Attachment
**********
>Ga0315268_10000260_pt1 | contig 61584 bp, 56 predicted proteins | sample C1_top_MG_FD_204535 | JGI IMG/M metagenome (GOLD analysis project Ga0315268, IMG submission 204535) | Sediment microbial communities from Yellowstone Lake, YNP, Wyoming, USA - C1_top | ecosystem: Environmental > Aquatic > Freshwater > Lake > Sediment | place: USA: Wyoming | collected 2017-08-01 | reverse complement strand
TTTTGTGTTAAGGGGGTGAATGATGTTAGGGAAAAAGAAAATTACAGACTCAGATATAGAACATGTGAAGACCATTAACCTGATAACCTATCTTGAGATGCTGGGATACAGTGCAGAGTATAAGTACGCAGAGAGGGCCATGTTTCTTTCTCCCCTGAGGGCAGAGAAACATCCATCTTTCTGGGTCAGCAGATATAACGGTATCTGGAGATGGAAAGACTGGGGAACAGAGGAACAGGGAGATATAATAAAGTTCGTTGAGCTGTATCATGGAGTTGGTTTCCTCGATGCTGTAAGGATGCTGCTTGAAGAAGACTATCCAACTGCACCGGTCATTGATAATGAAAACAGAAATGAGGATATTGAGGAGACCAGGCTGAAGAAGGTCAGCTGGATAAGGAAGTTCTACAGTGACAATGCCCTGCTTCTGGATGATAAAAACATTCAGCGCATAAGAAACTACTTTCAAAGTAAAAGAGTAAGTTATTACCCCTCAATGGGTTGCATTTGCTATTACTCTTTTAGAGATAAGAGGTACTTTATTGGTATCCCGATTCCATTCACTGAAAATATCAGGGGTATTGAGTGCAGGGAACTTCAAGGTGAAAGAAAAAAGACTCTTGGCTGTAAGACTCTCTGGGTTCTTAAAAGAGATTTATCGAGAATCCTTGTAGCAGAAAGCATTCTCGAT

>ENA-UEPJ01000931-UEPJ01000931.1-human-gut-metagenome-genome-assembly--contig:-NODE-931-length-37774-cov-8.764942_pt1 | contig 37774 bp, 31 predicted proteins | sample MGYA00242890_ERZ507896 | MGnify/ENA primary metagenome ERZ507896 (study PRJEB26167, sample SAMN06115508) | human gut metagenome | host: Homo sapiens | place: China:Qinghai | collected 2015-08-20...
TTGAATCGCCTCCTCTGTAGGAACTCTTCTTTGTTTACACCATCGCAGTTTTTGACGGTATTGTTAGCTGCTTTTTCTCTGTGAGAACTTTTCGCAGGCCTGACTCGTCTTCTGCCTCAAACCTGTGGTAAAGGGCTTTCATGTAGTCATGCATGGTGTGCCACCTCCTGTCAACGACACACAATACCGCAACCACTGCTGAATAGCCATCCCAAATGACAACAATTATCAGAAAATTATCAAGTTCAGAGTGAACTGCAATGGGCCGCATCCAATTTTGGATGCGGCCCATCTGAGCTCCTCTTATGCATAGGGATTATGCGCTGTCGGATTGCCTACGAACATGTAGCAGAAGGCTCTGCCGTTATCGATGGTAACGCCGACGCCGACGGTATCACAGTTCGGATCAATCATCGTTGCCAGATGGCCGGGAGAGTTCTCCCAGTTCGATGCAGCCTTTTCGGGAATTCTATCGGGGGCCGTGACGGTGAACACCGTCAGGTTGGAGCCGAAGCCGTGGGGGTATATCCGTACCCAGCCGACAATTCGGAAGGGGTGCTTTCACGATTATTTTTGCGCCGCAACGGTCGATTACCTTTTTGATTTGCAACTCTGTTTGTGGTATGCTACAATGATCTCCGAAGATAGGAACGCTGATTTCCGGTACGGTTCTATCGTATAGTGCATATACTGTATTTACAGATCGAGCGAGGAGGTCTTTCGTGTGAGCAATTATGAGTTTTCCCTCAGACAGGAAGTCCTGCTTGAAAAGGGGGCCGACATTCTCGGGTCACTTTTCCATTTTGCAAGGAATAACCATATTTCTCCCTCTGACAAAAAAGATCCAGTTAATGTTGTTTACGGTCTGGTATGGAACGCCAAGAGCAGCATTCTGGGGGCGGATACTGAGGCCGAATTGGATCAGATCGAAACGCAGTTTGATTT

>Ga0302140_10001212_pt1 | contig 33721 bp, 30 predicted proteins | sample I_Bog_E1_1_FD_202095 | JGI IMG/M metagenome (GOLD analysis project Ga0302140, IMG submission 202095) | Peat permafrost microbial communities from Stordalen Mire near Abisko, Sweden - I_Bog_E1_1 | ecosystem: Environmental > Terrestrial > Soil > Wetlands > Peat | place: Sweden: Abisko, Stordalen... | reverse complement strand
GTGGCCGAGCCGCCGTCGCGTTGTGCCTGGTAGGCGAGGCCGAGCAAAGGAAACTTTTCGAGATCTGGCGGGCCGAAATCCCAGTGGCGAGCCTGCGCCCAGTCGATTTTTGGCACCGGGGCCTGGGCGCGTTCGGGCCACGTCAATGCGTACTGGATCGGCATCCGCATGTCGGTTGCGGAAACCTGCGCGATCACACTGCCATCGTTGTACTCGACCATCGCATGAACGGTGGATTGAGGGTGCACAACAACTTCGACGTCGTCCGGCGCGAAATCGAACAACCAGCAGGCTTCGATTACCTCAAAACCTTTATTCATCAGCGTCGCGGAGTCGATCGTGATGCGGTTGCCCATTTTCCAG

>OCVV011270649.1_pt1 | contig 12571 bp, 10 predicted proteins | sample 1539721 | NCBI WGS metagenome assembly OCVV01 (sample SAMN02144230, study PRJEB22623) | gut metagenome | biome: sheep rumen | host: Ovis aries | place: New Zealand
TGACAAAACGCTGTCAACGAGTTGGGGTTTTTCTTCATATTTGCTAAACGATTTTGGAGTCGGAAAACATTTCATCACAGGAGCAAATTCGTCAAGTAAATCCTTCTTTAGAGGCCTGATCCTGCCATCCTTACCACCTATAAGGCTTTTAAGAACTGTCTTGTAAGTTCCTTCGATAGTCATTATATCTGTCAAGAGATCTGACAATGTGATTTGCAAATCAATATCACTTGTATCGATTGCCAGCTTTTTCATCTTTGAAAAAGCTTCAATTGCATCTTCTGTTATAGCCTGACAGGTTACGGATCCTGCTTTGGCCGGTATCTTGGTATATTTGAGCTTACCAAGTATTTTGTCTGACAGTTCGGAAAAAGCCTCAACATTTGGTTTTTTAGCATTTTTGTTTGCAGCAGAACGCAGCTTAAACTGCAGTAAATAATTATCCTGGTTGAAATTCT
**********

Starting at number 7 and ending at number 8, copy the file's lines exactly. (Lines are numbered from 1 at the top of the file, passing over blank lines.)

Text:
>OCVV011270649.1_pt1 | contig 12571 bp, 10 predicted proteins | sample 1539721 | NCBI WGS metagenome assembly OCVV01 (sample SAMN02144230, study PRJEB22623) | gut metagenome | biome: sheep rumen | host: Ovis aries | place: New Zealand
TGACAAAACGCTGTCAACGAGTTGGGGTTTTTCTTCATATTTGCTAAACGATTTTGGAGTCGGAAAACATTTCATCACAGGAGCAAATTCGTCAAGTAAATCCTTCTTTAGAGGCCTGATCCTGCCATCCTTACCACCTATAAGGCTTTTAAGAACTGTCTTGTAAGTTCCTTCGATAGTCATTATATCTGTCAAGAGATCTGACAATGTGATTTGCAAATCAATATCACTTGTATCGATTGCCAGCTTTTTCATCTTTGAAAAAGCTTCAATTGCATCTTCTGTTATAGCCTGACAGGTTACGGATCCTGCTTTGGCCGGTATCTTGGTATATTTGAGCTTACCAAGTATTTTGTCTGACAGTTCGGAAAAAGCCTCAACATTTGGTTTTTTAGCATTTTTGTTTGCAGCAGAACGCAGCTTAAACTGCAGTAAATAATTATCCTGGTTGAAATTCT